Verifying the time your employees work is integral to maintaining compliance and reducing excess payroll costs.
There are several methods for clock-in and time tracking. Some companies are using biometrics to verify their employees are clocking in when and where they say they are – and that it’s them and not a co-worker or buddy. There are many types of biometric data and biometric time clocks. Biometric data can include vascular patterns, fingerprints, iris patterns and voice recognition. But collecting, and keeping this data, can lead to huge issues and potential privacy lawsuits.
Biometrics at the Center of Multiple Lawsuits
The legalities surrounding biometric use for employees vary by state. Illinois, for example, has had a statute on the books since 2008, the Illinois Biometric Information Privacy Act (BIPA) that stipulates no private entity can collect, capture, purchase, receive through trade or otherwise obtain biometric identifiers or biometric information unless the subject is informed in writing about how the information is being collected or stores, the purpose and length the information is being stores and a signed release.
Even though the statute has been around for more than a decade, it didn’t start getting enforced until much more recently. In 2021, a former PetSmart employee filed a lawsuit against the company for its use of voiceprint and voice recognition technology. The suit claims the biometric screening puts employees at risk of identity theft and violates the BIPA. And, just last June, the US District Court for the Northern District of Illinois approved a settlement agreement between Topgolf and former employees for more than $2.5 million. The lawsuit alleged that a company-mandated finger-scan timekeeping system was a violation of the Illinois BIPA.
Why Companies Use Biometrics
With all the legalities surrounding biometrics, they may seem more trouble than their worth. But for many companies, employee time theft costs much more.
Buddy punching is a real thing and a real problem. Buddy punching is when one employee clocks in for another who isn’t at work. For example, if an employee is running late, he or she might ask a co-worker to punch them in on time. Or an employee might ask a co-worker to punch them out later than when they actually left. Buddy punching, especially if done regularly, can cost you big time. Implementing processes or technologies that nip time theft in the bud, not only saves your company money but lets any dishonest employees know fudging hours will not be tolerated.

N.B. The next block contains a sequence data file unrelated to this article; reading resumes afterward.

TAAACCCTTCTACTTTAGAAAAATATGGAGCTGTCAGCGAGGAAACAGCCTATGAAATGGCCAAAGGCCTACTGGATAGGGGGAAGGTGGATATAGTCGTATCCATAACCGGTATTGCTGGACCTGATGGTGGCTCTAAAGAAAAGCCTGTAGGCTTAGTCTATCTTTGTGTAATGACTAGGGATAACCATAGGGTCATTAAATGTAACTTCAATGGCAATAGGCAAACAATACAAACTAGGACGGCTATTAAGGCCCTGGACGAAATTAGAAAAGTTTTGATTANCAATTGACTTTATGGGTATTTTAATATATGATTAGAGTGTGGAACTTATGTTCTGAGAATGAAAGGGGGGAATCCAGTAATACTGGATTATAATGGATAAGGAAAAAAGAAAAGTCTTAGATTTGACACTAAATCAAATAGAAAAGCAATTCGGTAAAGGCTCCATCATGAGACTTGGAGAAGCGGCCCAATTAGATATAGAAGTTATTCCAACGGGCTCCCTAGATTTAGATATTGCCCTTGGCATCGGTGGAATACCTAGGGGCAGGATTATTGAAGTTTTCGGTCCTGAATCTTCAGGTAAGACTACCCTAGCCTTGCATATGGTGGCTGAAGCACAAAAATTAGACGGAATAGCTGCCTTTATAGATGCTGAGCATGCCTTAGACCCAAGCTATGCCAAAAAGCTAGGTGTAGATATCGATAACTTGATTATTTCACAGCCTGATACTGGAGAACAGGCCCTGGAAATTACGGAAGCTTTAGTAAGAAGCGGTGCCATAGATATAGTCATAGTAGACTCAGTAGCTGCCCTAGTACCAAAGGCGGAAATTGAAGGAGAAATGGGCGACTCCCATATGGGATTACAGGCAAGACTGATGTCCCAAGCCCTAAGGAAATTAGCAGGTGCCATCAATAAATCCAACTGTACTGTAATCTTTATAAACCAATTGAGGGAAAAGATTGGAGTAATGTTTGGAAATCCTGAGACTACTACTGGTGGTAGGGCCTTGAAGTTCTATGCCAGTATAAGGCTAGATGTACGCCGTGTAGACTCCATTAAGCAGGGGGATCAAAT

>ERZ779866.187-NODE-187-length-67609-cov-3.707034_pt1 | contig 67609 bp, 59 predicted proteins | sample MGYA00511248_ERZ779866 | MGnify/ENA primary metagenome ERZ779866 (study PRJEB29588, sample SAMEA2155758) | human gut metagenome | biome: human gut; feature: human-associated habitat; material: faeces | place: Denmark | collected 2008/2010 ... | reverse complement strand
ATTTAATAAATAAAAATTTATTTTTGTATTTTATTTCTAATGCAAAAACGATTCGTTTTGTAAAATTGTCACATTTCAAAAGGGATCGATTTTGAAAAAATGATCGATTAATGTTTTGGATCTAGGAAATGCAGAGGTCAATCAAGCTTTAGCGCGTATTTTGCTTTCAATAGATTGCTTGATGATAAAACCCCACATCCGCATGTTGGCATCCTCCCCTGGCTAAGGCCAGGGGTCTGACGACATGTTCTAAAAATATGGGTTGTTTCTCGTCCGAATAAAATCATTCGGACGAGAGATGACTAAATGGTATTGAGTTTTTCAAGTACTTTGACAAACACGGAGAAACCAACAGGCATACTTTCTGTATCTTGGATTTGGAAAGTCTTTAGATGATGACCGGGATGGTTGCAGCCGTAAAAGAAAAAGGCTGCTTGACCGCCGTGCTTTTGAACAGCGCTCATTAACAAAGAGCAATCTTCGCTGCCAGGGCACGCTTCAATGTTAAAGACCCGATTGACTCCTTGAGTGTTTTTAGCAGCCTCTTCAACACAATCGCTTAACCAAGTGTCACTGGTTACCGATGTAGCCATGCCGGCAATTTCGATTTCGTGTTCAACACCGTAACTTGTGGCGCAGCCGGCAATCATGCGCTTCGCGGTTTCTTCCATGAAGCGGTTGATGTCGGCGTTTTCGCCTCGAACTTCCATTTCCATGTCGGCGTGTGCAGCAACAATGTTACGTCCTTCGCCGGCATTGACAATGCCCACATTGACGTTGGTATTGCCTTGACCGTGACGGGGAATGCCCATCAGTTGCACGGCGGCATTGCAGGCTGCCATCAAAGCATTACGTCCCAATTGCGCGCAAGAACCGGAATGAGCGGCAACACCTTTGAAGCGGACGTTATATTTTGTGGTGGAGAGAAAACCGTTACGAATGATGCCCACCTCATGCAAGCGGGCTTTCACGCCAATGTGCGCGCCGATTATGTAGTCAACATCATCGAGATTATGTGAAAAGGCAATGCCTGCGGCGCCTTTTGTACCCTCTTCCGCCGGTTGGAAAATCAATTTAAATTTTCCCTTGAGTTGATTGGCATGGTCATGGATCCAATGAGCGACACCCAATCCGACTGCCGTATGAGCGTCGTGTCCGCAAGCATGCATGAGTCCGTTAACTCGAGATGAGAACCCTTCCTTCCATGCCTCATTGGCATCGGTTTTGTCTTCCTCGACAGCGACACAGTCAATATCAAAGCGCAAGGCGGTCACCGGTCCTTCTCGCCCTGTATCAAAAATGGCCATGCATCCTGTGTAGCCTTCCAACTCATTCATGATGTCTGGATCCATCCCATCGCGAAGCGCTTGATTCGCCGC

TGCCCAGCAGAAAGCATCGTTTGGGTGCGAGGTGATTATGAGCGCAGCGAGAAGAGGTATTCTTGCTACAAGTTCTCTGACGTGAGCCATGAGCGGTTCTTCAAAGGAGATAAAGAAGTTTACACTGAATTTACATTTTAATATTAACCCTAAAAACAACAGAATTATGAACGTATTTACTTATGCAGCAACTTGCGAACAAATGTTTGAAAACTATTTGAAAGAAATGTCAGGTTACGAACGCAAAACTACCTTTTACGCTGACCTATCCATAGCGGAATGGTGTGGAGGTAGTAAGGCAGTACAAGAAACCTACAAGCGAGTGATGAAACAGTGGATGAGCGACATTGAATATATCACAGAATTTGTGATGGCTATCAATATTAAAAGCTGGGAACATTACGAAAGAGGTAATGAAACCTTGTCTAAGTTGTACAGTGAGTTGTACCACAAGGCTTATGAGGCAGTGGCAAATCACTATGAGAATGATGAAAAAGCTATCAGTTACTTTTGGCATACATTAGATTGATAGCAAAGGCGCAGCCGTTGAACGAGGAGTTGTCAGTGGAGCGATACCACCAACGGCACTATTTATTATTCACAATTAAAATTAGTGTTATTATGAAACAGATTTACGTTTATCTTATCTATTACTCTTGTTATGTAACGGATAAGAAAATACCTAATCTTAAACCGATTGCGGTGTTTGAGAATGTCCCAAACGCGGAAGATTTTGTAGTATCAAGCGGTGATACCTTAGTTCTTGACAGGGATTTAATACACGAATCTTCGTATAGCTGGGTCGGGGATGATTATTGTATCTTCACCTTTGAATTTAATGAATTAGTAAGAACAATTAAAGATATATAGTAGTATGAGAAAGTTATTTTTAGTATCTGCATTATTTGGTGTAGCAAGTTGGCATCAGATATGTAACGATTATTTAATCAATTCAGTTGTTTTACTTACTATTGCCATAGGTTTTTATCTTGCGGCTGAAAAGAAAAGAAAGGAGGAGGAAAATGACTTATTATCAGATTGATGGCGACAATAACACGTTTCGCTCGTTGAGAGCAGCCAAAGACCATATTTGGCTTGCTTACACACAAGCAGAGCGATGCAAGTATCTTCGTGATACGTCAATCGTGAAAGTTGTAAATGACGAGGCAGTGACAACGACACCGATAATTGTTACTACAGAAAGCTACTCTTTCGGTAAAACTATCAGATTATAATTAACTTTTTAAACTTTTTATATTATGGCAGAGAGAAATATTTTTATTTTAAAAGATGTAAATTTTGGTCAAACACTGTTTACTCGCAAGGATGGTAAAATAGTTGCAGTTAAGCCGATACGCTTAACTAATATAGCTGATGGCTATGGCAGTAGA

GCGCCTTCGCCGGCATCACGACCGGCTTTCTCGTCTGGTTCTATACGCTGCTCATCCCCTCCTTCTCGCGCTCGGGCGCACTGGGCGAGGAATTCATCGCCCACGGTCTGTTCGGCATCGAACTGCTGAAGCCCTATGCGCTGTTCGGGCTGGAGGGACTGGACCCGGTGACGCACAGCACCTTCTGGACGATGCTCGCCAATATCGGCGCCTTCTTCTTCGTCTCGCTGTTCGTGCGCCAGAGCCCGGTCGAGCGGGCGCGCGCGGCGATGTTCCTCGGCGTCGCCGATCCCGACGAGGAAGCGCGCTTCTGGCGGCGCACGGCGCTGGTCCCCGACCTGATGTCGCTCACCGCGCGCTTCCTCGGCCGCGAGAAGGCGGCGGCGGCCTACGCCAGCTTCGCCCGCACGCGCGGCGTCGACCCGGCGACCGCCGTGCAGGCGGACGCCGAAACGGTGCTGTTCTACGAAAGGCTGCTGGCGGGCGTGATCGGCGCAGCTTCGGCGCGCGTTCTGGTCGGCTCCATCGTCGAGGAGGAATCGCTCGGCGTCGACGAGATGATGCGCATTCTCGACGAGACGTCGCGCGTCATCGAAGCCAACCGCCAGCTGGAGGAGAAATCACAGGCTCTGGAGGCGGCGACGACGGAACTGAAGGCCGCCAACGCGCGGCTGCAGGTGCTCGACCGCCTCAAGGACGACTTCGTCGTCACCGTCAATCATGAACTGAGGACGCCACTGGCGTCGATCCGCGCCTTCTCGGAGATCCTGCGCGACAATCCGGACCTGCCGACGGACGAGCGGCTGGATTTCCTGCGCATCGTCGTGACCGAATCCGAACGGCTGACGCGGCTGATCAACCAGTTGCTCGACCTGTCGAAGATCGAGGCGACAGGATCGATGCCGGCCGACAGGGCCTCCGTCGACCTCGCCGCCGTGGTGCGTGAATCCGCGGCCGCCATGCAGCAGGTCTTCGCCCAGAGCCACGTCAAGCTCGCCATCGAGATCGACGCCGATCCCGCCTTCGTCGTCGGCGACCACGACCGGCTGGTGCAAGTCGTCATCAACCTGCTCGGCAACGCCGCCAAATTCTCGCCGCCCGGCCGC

There is a solution to buddy punching that doesn’t put your construction company directly at risk of a biometric privacy lawsuit.
A Better Time Tracking Solution
ExakTime’s time and attendance system snaps a photograph of the employee every time they clock in or out. This photo is then stored next to the clock-in in our cloud software for quick, anytime review at the office. Photographs are not considered one of the biometric identifiers listed in the Illinois BIPA. The statute states:
- Biometric identifier means a retina or iris scan, fingerprint, voiceprint, or scan of hand or face geometry. Biometric identifiers do not include writing samples, written signatures, photographs, human biological samples used for valid scientific testing or screening, demographic data, tattoo descriptions, or physical descriptions such as height, weight, hair color, or eye color.
ExakTime doesn’t use these biometric identifiers for a couple of reasons. Not only are they incredibly expensive but they simply don’t work well in a construction setting.
A fingerprint time clock recognizes employees by a fingerprint previously stored in your system. A worker places a finger on the device’s fingerprint scanner to unlock the system for employee time tracking. However, his or her finger must be clean in order for the device to register a reading. On many construction job sites, this isn’t possible.
ExakTime’s photo ID verification confirms attendance without the difficulty or controversy of collecting fingerprints. This makes us an ideal fit for construction sites and other industries where other biometric platforms don’t make sense. ExakTime works because it’s simple technology that doesn’t require storing biometric data that could violate current or future statutes.